Lancaster & Fleetwood (nominated Andy Burnham in 2015)

Liverpool West Derby (nominated Andy Burnham in 2015)

Leeds North West (nominated Jeremy Corbyn in 2015)

Morecambe and Lunesdale (nominated Andy Burnham in 2015)

Milton Keynes North (did not nominate in 2015)

Milton Keynes South (did not nominate in 2015)

Old Bexley and Sidcup (nominated Yvette Cooper in 2015)

Newton Abbott (nominated Liz Kendall in 2015)

Newark (did not nominate in 2015)

North Somerset (nominated Jeremy Corbyn in 2015)

Pudsey (nominated Andy Bunrnham in 2015)

Reading West (did not nominate in 2015)

Reigate (nominated Yvette Cooper in 2015)

Romford (nominated Andy Burnham in 2015)

Salisbury (did not nominate in 2015)

Southampton Test (nominated Jeremy Corbyn in 2015)

South Cambridgeshire  (did not nominate in 2015)

South Thanet (did not nominate in 2015)

South West Bedfordshire (did not nominate in 2015)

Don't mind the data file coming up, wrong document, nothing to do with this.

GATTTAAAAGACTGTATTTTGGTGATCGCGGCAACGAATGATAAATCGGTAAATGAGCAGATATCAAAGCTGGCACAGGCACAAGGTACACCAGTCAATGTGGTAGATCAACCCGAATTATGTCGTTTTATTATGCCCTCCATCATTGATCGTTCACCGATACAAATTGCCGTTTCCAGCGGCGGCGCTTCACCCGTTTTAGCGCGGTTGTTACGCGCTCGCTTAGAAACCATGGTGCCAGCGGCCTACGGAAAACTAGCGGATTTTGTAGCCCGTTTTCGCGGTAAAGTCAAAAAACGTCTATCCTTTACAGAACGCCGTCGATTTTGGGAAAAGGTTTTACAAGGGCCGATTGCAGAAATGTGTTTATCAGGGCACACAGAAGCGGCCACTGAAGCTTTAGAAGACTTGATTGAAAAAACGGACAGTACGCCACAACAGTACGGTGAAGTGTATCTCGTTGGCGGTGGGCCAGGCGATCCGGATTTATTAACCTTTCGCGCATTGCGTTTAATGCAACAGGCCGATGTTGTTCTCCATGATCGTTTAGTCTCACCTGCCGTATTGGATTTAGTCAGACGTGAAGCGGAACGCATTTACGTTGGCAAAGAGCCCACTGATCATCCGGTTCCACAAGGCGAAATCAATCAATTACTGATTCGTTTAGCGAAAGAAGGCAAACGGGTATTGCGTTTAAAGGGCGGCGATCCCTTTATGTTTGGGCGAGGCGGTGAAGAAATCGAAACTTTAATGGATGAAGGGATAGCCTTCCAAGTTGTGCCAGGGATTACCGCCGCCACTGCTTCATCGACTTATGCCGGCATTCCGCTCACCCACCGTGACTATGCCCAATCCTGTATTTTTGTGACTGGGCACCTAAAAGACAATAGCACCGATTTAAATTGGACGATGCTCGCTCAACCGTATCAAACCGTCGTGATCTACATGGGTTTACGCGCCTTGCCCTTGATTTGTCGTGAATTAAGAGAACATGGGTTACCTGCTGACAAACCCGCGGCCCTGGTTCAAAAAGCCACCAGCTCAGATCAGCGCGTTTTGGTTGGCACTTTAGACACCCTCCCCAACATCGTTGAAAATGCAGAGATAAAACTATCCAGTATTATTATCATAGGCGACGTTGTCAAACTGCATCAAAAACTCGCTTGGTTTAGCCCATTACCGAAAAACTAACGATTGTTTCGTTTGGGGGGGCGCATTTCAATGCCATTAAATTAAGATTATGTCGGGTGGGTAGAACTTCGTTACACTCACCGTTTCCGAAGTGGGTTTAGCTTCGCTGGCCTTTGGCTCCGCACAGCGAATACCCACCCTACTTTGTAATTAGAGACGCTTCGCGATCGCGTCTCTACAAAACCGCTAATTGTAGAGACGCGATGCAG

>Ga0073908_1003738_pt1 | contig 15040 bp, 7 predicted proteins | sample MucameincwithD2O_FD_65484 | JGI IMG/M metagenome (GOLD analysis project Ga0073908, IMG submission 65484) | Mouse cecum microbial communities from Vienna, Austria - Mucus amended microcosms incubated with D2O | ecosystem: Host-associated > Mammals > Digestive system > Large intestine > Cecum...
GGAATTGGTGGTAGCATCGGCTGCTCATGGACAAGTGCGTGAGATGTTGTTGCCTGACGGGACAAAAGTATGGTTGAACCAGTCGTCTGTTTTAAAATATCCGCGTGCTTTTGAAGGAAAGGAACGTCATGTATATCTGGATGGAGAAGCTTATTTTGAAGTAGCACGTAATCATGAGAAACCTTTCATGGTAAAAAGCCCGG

Sutton & Cheam (nominated Jeremy Corbyn in 2015)

Sutton Coldfield (did not nominate in 2015)

Swansea West (nominated Jeremy Corbyn in 2015)

Tewkesbury (nominated Jeremy Corbyn in 2015)

Westmoreland and Lunesdale (nominated Jeremy Corbyn in 2015)

Wokingham (nominated Jeremy Corbyn in 2015)

Owen Smith (12)

Altrincham and Sale West (nominated Yvette Cooper in 2015)

Battersea (nominated Yvette Cooper in 2015)

Blaneau Gwent (nominated Jeremy Corbyn in 2015)

Bow and Bethnal Green (nominated Jeremy Corbyn in 2015)

Reading East (did not nominate in 2015)

Richmond Park (nominated Jeremy Corbyn in 2015)

Runnymede and Weybridge (nominated Yvette Cooper in 2015)

Streatham (nominated Liz Kendall in 2015)

Vauxhall (nominated Liz Kendall in 2015)

West Ham (nominated Jeremy Corbyn in 2015)

Westminster North (nominated Yvette Coooper in 2015)

Wimbledon